Published August 19, 2010
Hurricane Katrina devastated U.S. Gulf Coast communities five years ago, leaving behind ruins that persist to this day. But at least one of Mother Nature's iconic creations survived intact, and still inspires.
© 2010 National Geographic; videographer and field producer: Fritz Faerber
On August 29, 2005 Hurricane Katrina pounded the Gulf coast. In some areas, storm surges nearly three stories high wreaked havoc on coastal and inland communities alike.
Whole towns were devastated, some nearly wiped off the map.
In New Orleans, a levee breach sent water flowing into much of the city, leaving tens of thousands homeless, many stranded in their homes for days.
In economic terms, Katrina was the most destructive storm to ever strike the United States.
It was the costliest, and among the most deadly. Official estimates list total deaths from the hurricane and its aftermath at over 1800.
And while Katrina’s effect on New Orleans remains etched in our minds, the hurricane’s storm surge, by far, reached its highest levels in Mississippi.
Gulfport, a storm surge at about 28 feet.
All along the coast—block after block of homes and businesses destroyed, some swept away by the water.
Katrina’s eye focused on the Louisiana-Mississippi border, with the storm’s stronger east flank lashing Mississippi’s coast with 120 mile-per-hour winds and an unimaginable mountain of a storm surge. The coast has yet to recover fully.
The campus of the University of Southern Mississippi Gulf Coast is located on Beach Boulevard in Long Beach, Mississippi. Some of its buildings date back more than 80 years.
The seaside location is inviting to prospective students.
But, with storm surges at upwards of 28 feet at long beach, the campus was covered by the gulf waters.
Soundbite: Pat Smith, Professor of History, University of Southern Mississippi Gulf Coast: “About 12 feet of water swept over the place, washed out the bottom floor of every building on the front part of the campus. The old buildings that survived from the 1920s were all severely damaged.”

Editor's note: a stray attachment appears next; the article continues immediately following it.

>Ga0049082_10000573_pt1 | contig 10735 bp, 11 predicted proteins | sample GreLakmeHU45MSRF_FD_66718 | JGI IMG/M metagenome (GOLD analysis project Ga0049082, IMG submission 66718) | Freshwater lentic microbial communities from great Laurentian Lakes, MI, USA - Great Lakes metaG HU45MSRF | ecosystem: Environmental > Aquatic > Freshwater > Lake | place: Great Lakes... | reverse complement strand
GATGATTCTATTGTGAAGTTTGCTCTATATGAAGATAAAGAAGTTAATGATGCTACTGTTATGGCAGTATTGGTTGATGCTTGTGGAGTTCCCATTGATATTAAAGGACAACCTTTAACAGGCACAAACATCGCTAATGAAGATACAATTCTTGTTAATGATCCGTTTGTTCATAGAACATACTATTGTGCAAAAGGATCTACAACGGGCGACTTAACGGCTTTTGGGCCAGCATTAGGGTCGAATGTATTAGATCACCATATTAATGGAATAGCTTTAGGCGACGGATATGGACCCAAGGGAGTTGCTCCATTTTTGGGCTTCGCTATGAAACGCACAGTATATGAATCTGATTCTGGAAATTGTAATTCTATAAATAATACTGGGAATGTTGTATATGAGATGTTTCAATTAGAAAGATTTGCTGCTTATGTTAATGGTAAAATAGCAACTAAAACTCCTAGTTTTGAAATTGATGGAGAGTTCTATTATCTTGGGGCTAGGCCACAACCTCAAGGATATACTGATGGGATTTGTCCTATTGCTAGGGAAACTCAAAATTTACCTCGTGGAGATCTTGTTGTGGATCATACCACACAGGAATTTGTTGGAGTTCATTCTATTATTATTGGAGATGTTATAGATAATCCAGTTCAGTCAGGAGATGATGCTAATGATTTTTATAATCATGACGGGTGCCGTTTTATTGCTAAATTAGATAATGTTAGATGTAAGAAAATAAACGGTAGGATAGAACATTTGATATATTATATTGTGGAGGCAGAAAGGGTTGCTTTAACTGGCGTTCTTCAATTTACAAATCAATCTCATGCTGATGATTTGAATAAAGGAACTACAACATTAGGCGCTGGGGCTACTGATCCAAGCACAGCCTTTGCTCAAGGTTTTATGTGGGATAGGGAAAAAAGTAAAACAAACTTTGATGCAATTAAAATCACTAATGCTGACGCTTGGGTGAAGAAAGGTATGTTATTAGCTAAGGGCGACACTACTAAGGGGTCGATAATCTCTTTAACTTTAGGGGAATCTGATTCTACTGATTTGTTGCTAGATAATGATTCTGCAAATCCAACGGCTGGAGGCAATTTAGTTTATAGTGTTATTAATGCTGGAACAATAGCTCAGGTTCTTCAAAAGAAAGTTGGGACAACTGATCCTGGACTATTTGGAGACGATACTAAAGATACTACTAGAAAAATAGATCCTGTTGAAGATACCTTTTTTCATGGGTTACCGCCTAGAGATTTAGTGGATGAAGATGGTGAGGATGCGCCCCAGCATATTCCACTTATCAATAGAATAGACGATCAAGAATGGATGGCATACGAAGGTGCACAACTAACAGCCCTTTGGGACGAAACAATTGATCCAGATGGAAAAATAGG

Even five years later, those buildings remain unusable and un-restored.
Hardy Hall was an administrative building with a large conference center that once served as a ballroom.
Soundbite: Pat Smith, Professor of History, University of Southern Mississippi Gulf Coast: “It was actually a grand old building. My office was upstairs on the 2nd floor.”
But while Mother Nature takes away, sometimes, she leaves some of her own creations.
Soundbite: Pat Smith, Professor of History, University of Southern Mississippi Gulf Coast: “This is a live oak. It’s 500 years old. But it survived every storm on the Mississippi Gulf Coast since Columbus.”
Standing just a few hundred yards from the Gulf, what is its secret?
Soundbite: Pat Smith, Professor of History, University of Southern Mississippi Gulf Coast: “Well, this is a tree that has a dome-like structure. It was not a tree planted by modern civilization and then cropped down into a lollipop shape. Native Americans who camped near here, they say, didn’t have the interest in cropping a tree off, so this tree developed over 500 years with its limbs growing naturally.”
With no one cutting off branches during the trees’ early years, their limbs anchored the earth, providing balance in high winds and surging tides.
Beyond Mississippi’s shores, barrier islands filled with trees might have provided more protection by slowing wind and storm surges, but those islands have been shrinking.
Professor Smith tells how one island was once lush with trees and vegetation.
Soundbite: Pat Smith, Professor of History, University of Southern Mississippi Gulf Coast: “During the Civil War on Ship Island, Federal forces used that as a staging area. This is a fairly small island but there were 20,000 union troops staged on Ship Island for the assault on New Orleans, and they burned everything, every stick of wood that was out there.”
Today, Ship Island is protected by the federal government, as part of Gulf Islands National Seashore.
But it’s unlikely that larger and lusher barrier islands could have protected the mainland from Katrina’s forces.
Katrina’s storm surge reached up to 12 miles inland in Mississippi. And the area has still not fully recovered from the devastation and death brought by this incredible storm.
For low-lying islands, what's needed is less alarmism, more planning.
Whiskey and all, the wooden dwellings of early explorers now look as they did during the first treks to the continent, thanks to a decade-long restoration effort.
When Lynsey Addario started out, journalists were respected as neutral observers. Now you can be beheaded.
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